Why this investment company’s ideal hedge fund managers are ‘younger, hungrier’ and ‘volatile’

Stable Asset Management: Tend to go for slightly more volatile managers
Stable Asset Management: Tend to go for slightly more volatile managers

Selecting the right candidate for a specific role is challenging for any business, and that's especially the case in an industry as volatile as how finance can be.

Senior management at one investment company, however, knows exactly what criteria they have in mind when it comes to selecting future hedge fund managers.

"We focus on specialist managers in London and New York and we're looking for the younger, hungrier hedge fund managers," Erik Serrano Berntsen, CEO and co-founder at Stable Asset Management, told CNBC last week.

"We think the more established names perhaps give you a feeling of safety. But why should you be investing with people who have already been successful, are probably quite rich and are probably wanting to do other more interesting things with their life?"

The CEO said investors should consider the longevity of individuals managers. For instance, what is a manager's incentive to perform? Is there a legacy program in place for other managers to take over the reins of a project?

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Stable Asset Management is an investment firm that looks at building "world-class asset management firms," while supporting and financing the launch of new funds.

Switching its focus to "younger, hungrier" managers results in hedge fund seeding firms, such as Stable, putting a lot of weight on a candidate's background. To do this, the company applies a simple three-step framework called "Past, Present and Future."

Speaking on the sidelines of the 2017 Milken Institute London Summit, Berntsen gave examples for each stage as to what key criteria Stable uses to select candidates.

  • PAST: Where do these potential managers came from? Do they hail from a slightly less wealthy background? Are they really hungry for the role?
  • PRESENT: The firm asks candidates about their work-life balance. How many hours do they work? How long do they typically sleep for? Are things at home going smoothly?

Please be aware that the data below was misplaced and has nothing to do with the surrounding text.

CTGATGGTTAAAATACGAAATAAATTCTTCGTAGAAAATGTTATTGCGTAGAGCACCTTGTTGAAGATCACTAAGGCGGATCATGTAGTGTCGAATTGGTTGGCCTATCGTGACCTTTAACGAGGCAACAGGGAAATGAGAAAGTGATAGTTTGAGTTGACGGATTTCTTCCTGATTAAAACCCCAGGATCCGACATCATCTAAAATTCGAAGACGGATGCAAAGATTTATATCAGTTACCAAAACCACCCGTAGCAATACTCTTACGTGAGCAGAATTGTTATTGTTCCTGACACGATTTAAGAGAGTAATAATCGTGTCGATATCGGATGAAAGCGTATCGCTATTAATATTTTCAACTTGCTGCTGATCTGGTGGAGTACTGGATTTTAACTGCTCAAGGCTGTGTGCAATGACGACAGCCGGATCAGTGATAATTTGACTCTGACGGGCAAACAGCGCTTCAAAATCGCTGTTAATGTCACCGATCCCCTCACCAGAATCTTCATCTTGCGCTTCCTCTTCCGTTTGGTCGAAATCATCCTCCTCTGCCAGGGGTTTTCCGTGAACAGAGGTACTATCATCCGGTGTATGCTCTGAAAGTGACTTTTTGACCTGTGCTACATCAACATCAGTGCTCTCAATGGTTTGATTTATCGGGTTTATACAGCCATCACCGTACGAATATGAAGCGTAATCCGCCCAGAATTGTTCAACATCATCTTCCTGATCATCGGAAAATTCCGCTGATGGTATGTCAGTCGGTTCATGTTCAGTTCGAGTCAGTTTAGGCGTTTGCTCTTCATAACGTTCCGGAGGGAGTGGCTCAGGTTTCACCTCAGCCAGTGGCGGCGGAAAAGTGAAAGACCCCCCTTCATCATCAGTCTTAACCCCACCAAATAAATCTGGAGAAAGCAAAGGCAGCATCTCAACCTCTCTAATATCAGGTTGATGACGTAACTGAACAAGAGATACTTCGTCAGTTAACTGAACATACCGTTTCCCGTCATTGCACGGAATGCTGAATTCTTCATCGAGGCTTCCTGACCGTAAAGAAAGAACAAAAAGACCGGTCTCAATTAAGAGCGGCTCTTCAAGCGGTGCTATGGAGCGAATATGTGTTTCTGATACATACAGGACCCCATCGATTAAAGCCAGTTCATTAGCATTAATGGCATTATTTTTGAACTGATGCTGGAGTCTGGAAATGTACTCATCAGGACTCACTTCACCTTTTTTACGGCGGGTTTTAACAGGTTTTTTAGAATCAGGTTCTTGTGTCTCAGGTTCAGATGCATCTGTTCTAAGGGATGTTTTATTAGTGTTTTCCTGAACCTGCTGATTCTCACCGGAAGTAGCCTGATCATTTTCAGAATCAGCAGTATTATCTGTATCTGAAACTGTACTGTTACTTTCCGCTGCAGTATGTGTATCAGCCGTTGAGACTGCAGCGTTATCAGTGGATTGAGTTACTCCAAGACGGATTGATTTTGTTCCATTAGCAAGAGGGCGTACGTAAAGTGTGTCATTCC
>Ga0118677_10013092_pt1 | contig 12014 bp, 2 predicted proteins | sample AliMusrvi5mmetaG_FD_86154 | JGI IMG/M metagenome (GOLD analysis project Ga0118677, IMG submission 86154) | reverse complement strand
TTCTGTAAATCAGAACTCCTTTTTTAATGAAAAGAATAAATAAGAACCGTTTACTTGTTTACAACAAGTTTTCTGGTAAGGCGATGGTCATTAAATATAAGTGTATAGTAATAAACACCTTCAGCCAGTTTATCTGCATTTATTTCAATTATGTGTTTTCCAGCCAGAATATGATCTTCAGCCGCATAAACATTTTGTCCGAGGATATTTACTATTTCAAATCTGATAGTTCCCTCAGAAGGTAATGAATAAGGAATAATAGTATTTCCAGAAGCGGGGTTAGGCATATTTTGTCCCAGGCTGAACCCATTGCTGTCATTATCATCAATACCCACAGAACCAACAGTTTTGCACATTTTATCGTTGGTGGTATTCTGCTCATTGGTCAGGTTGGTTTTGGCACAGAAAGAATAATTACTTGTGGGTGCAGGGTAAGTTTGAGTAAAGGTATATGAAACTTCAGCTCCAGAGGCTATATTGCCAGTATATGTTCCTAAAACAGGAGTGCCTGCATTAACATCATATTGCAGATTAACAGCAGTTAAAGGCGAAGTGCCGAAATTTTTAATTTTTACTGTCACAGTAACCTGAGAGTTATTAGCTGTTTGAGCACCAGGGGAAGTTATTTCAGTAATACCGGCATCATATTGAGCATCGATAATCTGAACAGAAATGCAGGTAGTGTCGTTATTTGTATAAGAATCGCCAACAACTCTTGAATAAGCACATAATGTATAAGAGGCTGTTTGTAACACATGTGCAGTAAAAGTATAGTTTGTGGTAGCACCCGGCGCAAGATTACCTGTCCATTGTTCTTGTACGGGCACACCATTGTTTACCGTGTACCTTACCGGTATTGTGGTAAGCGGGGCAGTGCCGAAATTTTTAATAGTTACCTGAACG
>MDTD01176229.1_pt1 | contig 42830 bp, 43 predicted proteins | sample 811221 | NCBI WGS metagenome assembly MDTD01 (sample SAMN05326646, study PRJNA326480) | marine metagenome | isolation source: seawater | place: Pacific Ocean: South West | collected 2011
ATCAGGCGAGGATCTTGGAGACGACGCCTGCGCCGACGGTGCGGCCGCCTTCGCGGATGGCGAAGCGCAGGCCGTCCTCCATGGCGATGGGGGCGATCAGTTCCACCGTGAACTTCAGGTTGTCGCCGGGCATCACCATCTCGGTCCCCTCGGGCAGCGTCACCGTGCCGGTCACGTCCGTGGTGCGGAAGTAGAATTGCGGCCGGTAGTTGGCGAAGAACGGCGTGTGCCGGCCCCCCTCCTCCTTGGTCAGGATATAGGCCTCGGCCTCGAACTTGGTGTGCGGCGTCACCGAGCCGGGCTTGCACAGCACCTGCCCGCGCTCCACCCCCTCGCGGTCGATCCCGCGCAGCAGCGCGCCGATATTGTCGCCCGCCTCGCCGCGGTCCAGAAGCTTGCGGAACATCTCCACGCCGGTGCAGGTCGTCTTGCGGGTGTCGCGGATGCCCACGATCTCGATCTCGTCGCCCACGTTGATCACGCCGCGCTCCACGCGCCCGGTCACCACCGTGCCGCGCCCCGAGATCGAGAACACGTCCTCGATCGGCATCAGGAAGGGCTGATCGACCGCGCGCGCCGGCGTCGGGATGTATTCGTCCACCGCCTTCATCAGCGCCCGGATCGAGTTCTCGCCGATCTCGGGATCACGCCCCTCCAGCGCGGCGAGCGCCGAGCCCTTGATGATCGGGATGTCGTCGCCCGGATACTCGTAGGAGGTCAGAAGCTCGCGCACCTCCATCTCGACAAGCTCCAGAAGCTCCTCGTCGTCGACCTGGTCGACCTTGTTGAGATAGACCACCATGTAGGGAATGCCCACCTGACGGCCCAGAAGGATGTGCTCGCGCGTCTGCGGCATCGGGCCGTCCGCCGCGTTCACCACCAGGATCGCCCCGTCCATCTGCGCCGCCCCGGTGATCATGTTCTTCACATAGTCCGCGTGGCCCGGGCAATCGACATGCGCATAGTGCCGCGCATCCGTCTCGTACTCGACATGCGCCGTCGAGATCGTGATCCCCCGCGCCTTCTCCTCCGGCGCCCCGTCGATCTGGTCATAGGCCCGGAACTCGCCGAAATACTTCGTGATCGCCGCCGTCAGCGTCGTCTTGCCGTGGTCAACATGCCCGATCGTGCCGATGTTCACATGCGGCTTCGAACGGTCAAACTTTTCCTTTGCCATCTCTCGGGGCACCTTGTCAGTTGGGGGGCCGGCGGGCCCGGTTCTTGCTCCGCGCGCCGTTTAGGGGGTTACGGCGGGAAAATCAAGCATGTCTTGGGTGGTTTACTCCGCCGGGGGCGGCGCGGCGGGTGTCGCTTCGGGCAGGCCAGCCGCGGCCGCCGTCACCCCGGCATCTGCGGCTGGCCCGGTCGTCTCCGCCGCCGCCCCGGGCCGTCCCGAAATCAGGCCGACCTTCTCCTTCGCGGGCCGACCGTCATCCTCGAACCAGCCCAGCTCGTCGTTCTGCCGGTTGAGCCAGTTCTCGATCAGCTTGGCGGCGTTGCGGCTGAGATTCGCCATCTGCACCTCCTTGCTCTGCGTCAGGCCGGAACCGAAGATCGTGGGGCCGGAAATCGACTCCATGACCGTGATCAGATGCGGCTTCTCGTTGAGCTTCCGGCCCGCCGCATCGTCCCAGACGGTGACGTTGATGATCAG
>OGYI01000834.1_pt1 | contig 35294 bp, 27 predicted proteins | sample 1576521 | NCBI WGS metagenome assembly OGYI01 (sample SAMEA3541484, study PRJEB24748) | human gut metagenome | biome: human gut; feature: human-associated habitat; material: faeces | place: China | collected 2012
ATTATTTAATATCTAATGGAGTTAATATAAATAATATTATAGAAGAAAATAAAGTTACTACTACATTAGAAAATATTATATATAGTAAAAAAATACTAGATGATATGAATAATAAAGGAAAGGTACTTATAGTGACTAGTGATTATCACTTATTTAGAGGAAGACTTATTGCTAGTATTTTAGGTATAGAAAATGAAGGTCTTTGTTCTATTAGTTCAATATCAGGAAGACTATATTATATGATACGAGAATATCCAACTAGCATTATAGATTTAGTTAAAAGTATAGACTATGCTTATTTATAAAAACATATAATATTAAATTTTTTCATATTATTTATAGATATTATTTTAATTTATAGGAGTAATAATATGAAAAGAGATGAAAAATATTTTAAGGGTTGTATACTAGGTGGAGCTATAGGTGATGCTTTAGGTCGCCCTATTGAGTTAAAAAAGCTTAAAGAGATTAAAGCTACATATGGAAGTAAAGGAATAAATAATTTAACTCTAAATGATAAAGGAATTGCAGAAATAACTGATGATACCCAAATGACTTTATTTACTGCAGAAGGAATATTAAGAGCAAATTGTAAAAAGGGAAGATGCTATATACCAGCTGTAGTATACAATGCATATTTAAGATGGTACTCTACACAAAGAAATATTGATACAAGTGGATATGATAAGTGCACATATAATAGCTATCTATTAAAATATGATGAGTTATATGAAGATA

• FUTURE: Determining a candidate's prospects, the company asks questions such as "What kind of business do you want to build?" and "What kind of culture do you want to build?"

Berntsen said: "We want someone who wants to be proud of their firm and who aren't only in it for the money. Of course, making money is a great side effect of the hedge fund industry, but we want someone who's really passionate about what they do."

It's not only these attributes that Stable is on the lookout for when it comes to hedge fund manager selection — successful candidates also tend to be "slightly more volatile managers," the CEO added.

We want someone who wants to be proud of their firm and who aren't only in it for the money.
Erik Serrano Berntsen
CEO at Stable Asset Management

"Historically, people thought diversification was the way to a less volatile portfolio — and that's true to some extent, but I think the crisis showed that a lot of the things we thought were de-correlated in a portfolio, end up being correlated in periods of stress, which is when you most need diversification."

"So there's been a trend in the industry more recently for more concentrated portfolios, people want less positions in their book and that's both applicable at position level but also at manager level. So a firm like ours, who backs managers and builds businesses around them, wants each manager not to be too diversified, so that they can actually bring some volatility to the portfolio."

The importance of staying ahead of the game

In Ernst & Young's (EY) recently published 2017 Global Hedge Fund and Investor Survey, the consultancy found that 57 percent of hedge fund managers surveyed were embracing innovation to improve their operational efficiency and broaden their asset base, to avoid falling behind competitors and to tackle industry challenges such as disruptions to the marketplace.

In fact, in the same survey, around a third of investors said they wanted managers to embrace innovation in the front office, recognizing the importance of staying ahead and using advanced data.

"The pace at which the hedge fund industry is being disrupted continues to accelerate, as advances in technology bring new threats, but also opportunity," Michael Serota, EY global hedge fund services leader, noted in a release accompanying the survey, published last month.

"The evolving landscape forces managers to not only be reactive but also proactive in identifying novel solutions that allow them to deliver alpha and remain competitive. Managers of all sizes are embracing innovation to stand out in a crowded hedge fund universe and to achieve a common strategic objective: growth."

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